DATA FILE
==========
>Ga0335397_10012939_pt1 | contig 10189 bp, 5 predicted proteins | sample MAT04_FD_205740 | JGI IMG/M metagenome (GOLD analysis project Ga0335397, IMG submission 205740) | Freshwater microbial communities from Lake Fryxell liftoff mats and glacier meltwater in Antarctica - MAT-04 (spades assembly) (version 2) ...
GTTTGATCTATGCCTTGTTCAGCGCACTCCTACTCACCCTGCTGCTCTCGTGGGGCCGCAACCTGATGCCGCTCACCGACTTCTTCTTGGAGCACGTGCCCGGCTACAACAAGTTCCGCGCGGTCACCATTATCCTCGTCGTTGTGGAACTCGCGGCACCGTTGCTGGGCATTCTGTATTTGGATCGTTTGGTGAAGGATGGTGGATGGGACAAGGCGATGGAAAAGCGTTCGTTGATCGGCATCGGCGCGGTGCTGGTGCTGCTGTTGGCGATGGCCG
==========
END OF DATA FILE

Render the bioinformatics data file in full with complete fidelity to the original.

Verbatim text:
>Ga0335397_10012939_pt1 | contig 10189 bp, 5 predicted proteins | sample MAT04_FD_205740 | JGI IMG/M metagenome (GOLD analysis project Ga0335397, IMG submission 205740) | Freshwater microbial communities from Lake Fryxell liftoff mats and glacier meltwater in Antarctica - MAT-04 (spades assembly) (version 2) ...
GTTTGATCTATGCCTTGTTCAGCGCACTCCTACTCACCCTGCTGCTCTCGTGGGGCCGCAACCTGATGCCGCTCACCGACTTCTTCTTGGAGCACGTGCCCGGCTACAACAAGTTCCGCGCGGTCACCATTATCCTCGTCGTTGTGGAACTCGCGGCACCGTTGCTGGGCATTCTGTATTTGGATCGTTTGGTGAAGGATGGTGGATGGGACAAGGCGATGGAAAAGCGTTCGTTGATCGGCATCGGCGCGGTGCTGGTGCTGCTGTTGGCGATGGCCG